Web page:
The Guiones Beach Safari Carts have become a staple of the Nosara community in just 8 months on the road…you can’t go anywhere in town without seeing one of our carts.
With demand skyrocketing for carts in 2012, we enlisted FishingNosara Technical Director Jack Weinmann to set up seven more carts for the rough roads of Costa Rica.
This batch includes four standard carts complete with turn signals, seat belts, headlights and more. Also included are a pair of 6-passenger shuttles and a customized pink cart; a portion of the proceeds from this cart goes to benefit breast cancer research.
We also enlisted the newest member of the team for this project, Mr. Mitchell McQuien of Arlington Auto Sales. With Captain Jack handling the modifications and Mitchell taking care of the details, these carts came together quickly and smoothly. By early August, they were packaged up and ready for shipping.
Regular reader of this report may recall that in January we tried to load these carts into the container with a pickup truck and some ATV ramps in the middle of a driving rainstorm.
This time we chose to use Dewey’s Towing and load them on a sunny day. Not surprisingly we got it done in a fraction of the time and without nearly killing ourselves.
On September 14 the container was safely delivered to our office in Guiones Beach without incident, and the boys have them ready for action.
I appears that Arturo is already imagining how sweet he’ll look in this 6-passenger shuttle. Look for these hot wheels to be kicking up dust this season and beyond!
One thing should be clear to all of our readers, guests, and friends: All the boats and houses in the world are useless without an excellent staff working to keep it all up.
Thousands of you have lounged around our pool, and strolled through our gardens and generally soaked up the ‘Pura Vida’ spirit at Nosara Paradise Rentals; however almost nobody knows the massive amount of work required to keep our little slice of paradise in good working order.
Here is our head groundskeeper Grevan finishing the new gardens for Los Quartos. This is the man behind our world-renown privacy gardens and nature preserve. Grevan’s expertise and dedication are of paramount importance to the continued success of Nosara Paradise Rentals.
The extreme conditions of the rainforest are murder to the house paint. We are incredibly lucky that the boat crews are great painters and most importantly work well together. David, William, and Alex show great pride in their work on and off the water.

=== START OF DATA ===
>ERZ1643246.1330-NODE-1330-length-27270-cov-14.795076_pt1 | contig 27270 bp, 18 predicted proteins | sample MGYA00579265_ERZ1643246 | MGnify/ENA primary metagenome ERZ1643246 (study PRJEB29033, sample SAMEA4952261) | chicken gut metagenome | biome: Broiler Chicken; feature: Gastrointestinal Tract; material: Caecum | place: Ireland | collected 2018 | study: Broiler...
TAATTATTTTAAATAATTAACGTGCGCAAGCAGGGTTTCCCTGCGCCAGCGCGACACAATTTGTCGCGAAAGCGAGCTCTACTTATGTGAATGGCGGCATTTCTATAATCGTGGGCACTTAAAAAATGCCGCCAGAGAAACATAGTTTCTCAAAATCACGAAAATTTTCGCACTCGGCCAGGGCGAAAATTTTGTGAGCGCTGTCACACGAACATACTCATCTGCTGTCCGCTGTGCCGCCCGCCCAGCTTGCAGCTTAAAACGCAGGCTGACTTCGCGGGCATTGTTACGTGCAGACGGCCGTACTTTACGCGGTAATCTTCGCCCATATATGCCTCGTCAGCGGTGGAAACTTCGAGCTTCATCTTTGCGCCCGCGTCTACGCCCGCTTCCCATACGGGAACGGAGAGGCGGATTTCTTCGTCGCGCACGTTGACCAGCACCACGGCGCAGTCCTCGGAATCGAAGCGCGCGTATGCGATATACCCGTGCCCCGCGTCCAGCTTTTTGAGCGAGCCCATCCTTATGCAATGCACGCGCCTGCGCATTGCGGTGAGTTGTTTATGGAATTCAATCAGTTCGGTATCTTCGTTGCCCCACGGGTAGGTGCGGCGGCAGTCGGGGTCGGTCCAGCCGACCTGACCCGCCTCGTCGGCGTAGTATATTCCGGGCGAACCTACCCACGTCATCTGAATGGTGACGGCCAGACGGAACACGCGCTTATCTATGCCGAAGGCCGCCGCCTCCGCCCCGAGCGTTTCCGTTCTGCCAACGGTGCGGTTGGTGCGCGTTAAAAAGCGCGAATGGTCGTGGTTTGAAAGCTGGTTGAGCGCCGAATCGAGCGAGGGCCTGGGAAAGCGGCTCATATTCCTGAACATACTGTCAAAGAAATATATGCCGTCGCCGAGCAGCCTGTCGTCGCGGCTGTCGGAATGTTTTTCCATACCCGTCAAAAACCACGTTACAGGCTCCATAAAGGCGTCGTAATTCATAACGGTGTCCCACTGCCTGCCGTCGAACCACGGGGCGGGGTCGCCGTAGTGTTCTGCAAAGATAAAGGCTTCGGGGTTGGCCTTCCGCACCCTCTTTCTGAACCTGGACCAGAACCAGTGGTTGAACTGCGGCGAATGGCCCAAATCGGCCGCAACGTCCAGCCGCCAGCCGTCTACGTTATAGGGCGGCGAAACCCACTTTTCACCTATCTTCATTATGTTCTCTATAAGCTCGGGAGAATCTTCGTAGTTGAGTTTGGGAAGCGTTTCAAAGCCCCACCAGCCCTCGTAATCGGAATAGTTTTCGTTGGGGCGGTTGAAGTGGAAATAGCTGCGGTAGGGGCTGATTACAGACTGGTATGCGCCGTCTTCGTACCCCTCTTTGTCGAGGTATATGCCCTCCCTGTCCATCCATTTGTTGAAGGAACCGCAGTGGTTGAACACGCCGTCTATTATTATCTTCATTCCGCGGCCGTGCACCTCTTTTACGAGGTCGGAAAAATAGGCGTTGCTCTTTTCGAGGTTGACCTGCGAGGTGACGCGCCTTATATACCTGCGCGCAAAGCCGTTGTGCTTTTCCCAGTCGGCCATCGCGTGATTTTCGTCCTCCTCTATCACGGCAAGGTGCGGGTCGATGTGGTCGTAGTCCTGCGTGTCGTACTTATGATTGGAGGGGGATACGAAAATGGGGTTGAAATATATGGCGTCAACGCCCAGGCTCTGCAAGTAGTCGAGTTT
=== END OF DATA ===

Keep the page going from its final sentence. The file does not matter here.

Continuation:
There is plenty of work to do in the office as well with Arturo and Manuel busy painting and laying out the new fishing wall to Matty and Javier working to perfect our new state-of-the-art computer system.
With all of this activity in the office it was hard to believe that this is technically the ‘off-season’. In fact, Nosara Paradise Rentals has remained open in the rainy season while other resorts are shuttered and many guests have enjoyed their stay.
Scooter and Christa Newell from Florida had a relaxing surf vacation, and Robyn Nutt and her family enjoyed our beautiful garden campus.
Of course we have learned to expect the unexpected; on September 4 a powerful lightning storm hit our campus and blew a wireless router clean off the wall of Casa Tranquilo. It also took a fist sized chuck out of our poolside pumphouse.
Still we like to keep the atmosphere light and fun during these long months of maintenance. Check out ‘el jefe’ Javier Hernandez showing how to get the ripest papaya from the tree behind the office:
And check out First Mate Alex showing off some mechanical skills in restoring a rusty old beach cruiser up to near-perfect condition.
Even Concierge #1 Manuel is using his time this off-season wisely; he is going back to school to pursue a degree in financial accounting. So far so good!
Things are really looking good for the 2012 season and we can’t wait for visitors to start showing up in droves come November.
However for those of you who want to see a different side of Nosara, think about coming down in September and October for peaceful, uncluttered access to this rainforest paradise. The ‘off-season’ in Nosara is a perfect time for people who want to lay back and recharge themselves for their own upcoming seasons.